Portman, Cardin Move to Protect Retirement Security for American Workers
Unworkable IRS Rules a Threat to More Than 450,000 Longer-Serving Employees in Defined Benefit Plans
WASHINGTON, DC – U.S. Senators Rob Portman (R-OH) and Ben Cardin (D-MD), both members of the Senate Finance Committee, introduced the Retirement Security Preservation Act of 2019 (RSPA) — common-sense legislation to protect the retirement security of American workers in closed defined benefit plans. The bill amends and modernizes the pension nondiscrimination rules that apply to these single-employer pension plans to protect over 450,000 older, longer-serving workers from having their benefits frozen by the end of the year through no fault of their own.
The bill builds on previous legislation and regulatory work to address this issue, and is included in the Setting Every Community Up for Retirement Enhancement Act of 2019 (the SECURE Act), which passed the House by a 417-3 vote earlier this year. The Senate has not yet acted on this bill. RSPA was also approved unanimously by the Senate Finance Committee as part of a retirement-related legislative package in September 2016.
According to the most recent estimate from the American Benefits Council, at least 450,000 Americans are at risk of losing future pension benefits this year if a solution is not reached soon. Some plans have already been forced to freeze due to Washington’s inaction.
“This measure will help safeguard the retirement security of hundreds of thousands of working families who deserve the ability to accrue benefits under their pension plan as they were promised,” Senator Portman said. “Senator Cardin and I are pleased that the legislation is included in the SECURE Act, but we are introducing it as a stand-alone bill as well to send a message about its urgency. Older workers in these affected closed defined plans deserve relief before it’s too late.”
“Workers who have been saving for retirement for decades should not be penalized for playing by the rules and planning for their futures,” said Senator Cardin. “I am proud to work with Senator Portman to protect workers and encourage greater participation in retirement savings programs. While I maintain my belief that the Senate should pass the SECURE Act now, we have an obligation to act immediately to prevent a further loss of benefits for workers affected by this provision. Congress must act immediately to give workers, especially those closer to retirement, the certainty they need to make decisions and plan their lives – be it passing the SECURE Act or passing this standalone bill.”
In recent years, many companies have transitioned from “traditional” defined benefit (DB) plans to other retirement plan models, such as defined contribution (DC) plans. In doing so, a large number of these companies have elected to grandfather existing employees by closing their traditional DB plans (also known as “soft freezing”); other companies have “hard frozen” their traditional DB plans but assisted existing employees in other ways, such as through enhanced DC plan contributions. When a plan closes, existing participants or a subset of participants continue to earn benefits under the traditional DB plan. When a plan is “hard frozen,” employees earn no new benefits under the plan.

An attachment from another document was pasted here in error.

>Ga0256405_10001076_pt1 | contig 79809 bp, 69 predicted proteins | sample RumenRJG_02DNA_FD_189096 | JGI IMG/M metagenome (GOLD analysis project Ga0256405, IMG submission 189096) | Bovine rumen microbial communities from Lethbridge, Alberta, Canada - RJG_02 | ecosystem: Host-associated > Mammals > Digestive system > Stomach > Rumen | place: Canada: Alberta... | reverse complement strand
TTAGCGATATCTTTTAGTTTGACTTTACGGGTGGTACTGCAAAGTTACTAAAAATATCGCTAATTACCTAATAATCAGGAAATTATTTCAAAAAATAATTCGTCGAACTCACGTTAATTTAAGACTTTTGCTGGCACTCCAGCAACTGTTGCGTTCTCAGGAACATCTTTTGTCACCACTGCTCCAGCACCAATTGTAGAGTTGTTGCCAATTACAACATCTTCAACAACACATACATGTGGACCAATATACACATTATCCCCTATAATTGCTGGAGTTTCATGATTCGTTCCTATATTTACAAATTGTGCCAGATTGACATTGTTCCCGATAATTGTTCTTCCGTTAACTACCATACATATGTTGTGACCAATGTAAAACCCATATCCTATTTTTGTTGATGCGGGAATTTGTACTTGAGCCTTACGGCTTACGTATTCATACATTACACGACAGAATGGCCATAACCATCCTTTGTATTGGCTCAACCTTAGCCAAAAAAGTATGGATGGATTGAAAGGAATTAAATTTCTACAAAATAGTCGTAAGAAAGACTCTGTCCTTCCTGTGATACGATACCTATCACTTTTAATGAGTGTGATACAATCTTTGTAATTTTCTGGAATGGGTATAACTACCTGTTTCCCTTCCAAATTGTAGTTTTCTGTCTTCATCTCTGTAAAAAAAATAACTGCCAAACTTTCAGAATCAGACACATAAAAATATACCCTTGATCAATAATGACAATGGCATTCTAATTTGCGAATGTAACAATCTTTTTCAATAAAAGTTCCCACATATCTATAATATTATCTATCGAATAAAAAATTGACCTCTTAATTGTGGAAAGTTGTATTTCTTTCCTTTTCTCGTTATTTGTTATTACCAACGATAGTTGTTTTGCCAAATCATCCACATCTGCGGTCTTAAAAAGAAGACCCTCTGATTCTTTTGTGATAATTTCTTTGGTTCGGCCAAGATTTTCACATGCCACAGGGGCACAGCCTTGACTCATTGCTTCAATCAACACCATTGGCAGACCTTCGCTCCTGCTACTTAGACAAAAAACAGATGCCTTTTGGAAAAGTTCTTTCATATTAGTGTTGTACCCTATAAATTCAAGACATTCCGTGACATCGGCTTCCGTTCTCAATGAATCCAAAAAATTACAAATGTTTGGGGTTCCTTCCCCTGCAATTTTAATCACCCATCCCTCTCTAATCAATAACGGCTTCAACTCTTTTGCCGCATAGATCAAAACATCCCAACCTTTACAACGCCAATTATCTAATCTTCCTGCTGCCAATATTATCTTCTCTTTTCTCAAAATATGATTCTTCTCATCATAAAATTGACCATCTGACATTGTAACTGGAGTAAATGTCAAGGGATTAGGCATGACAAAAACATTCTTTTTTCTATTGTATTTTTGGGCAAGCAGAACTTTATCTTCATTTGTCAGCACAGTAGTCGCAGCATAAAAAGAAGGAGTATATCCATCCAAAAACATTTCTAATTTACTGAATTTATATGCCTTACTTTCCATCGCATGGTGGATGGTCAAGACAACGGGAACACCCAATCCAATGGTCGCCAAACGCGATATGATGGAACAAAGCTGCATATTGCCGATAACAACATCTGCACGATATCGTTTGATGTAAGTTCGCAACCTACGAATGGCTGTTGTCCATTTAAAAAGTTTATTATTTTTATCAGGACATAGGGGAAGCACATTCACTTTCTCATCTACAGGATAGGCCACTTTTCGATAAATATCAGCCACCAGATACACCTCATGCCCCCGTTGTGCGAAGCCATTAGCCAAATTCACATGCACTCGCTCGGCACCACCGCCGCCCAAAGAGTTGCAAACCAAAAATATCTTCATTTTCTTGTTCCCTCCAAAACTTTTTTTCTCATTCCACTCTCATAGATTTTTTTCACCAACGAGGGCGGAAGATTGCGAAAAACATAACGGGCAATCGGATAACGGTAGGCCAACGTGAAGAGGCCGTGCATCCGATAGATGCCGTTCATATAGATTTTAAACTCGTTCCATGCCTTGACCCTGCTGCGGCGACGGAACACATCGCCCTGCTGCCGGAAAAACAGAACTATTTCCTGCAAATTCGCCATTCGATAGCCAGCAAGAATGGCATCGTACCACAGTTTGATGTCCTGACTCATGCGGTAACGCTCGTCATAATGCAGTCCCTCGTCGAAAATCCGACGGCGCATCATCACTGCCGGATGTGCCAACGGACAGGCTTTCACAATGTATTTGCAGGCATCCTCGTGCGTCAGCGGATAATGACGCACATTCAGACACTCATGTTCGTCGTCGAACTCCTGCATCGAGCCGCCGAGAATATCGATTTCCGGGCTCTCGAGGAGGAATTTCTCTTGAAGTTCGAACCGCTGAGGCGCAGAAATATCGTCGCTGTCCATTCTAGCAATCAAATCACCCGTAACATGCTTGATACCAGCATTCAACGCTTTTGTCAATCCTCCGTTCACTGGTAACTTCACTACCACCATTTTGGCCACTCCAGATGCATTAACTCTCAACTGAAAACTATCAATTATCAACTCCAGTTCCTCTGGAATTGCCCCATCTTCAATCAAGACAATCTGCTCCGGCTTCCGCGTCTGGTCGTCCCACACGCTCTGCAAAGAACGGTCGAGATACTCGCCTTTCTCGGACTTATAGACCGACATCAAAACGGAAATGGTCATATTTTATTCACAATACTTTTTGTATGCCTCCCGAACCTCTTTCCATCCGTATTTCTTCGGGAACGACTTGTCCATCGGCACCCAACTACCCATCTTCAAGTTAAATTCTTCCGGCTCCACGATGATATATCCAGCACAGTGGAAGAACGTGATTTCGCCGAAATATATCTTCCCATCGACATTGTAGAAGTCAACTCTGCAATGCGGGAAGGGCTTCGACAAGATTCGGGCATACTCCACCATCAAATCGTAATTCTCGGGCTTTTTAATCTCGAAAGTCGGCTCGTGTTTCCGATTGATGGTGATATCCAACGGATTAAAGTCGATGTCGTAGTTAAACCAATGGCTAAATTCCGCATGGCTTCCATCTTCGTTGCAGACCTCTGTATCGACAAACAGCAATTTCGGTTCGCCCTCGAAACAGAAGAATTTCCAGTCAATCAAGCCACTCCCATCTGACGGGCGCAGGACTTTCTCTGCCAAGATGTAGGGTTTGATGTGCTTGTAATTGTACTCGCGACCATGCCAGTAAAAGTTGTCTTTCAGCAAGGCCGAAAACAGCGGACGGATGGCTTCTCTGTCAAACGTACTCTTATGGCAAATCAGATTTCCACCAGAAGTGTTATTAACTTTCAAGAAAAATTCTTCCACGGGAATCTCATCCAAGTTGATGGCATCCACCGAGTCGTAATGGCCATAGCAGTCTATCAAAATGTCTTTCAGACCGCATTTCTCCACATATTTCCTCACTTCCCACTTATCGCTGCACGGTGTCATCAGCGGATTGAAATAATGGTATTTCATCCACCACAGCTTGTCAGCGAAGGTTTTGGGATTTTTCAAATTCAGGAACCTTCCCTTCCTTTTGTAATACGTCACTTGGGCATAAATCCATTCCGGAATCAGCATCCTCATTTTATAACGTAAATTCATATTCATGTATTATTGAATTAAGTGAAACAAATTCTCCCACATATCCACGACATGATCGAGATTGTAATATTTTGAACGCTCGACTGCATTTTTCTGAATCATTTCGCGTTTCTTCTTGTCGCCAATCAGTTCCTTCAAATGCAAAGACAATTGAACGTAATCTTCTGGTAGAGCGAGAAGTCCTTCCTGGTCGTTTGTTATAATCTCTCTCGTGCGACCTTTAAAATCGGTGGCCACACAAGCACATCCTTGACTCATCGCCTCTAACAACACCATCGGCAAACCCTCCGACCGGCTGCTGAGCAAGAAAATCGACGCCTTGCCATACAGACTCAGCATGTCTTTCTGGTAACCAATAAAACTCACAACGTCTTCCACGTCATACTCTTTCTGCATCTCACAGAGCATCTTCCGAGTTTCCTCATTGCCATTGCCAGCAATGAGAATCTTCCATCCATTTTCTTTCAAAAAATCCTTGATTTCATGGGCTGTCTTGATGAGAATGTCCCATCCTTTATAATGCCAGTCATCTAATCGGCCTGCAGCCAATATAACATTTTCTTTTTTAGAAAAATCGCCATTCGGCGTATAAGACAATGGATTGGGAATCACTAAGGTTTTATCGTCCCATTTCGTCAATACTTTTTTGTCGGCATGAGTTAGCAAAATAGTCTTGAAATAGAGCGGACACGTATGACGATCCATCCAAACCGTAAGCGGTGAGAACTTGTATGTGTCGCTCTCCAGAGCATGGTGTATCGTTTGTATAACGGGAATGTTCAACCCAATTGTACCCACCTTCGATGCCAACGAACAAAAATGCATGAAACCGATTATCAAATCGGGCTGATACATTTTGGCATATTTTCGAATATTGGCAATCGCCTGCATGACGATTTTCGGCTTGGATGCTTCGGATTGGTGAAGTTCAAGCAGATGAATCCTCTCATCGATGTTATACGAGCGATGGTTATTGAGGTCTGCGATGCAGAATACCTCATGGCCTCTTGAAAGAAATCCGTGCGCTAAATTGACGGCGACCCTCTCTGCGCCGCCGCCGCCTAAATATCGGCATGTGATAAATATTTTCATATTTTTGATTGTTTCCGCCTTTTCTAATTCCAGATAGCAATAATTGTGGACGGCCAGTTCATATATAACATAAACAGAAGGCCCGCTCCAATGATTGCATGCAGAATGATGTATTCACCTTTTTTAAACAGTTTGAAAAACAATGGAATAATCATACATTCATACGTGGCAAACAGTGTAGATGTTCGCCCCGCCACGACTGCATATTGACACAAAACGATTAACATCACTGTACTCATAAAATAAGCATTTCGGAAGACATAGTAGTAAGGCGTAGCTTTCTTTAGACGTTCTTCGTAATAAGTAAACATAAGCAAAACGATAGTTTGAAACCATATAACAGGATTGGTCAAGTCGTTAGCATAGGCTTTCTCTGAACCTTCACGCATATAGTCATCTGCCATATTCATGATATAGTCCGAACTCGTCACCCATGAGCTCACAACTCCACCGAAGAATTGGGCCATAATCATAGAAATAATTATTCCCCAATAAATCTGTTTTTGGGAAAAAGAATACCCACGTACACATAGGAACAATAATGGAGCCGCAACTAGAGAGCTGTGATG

Over time, existing employees in the closed plan typically build seniority and become more highly compensated than younger, newer employees, who are more likely to have greater job turnover. This widens the income gap between the employees in the closed plan and the new employees.
Because the grandfathered group in the closed plan generally becomes more highly compensated, closed plans almost always end up inadvertently violating the IRS nondiscrimination testing rules. This clearly is not the intended effect of the nondiscrimination rules, which were written to strengthen retirement security, rather than to force many older employees into different types of plans that may not provide enough time to accumulate sufficient benefits before retirement.
The RSPA addresses the problem by amending and updating the nondiscrimination rules to protect older workers in plans that have been closed or frozen. The bill protects the benefits, rights, and features of employees in closed defined benefit plans, and contains anti-abuse rules related to closed and frozen plans. The legislation is based on H.R. 5381 and S. 2855, which were introduced in the 113th Congress. Since the introduction of those bills, Treasury has proposed regulations that partially address these issues, but only for a certain subset of affected plans. The RSPA incorporates elements of the Treasury regulations and provides targeted relief to plans who are not be able to take advantage of the Treasury regulations. Similar standalone legislation was introduced by Cardin and Portman in 2014, 2016, and 2017.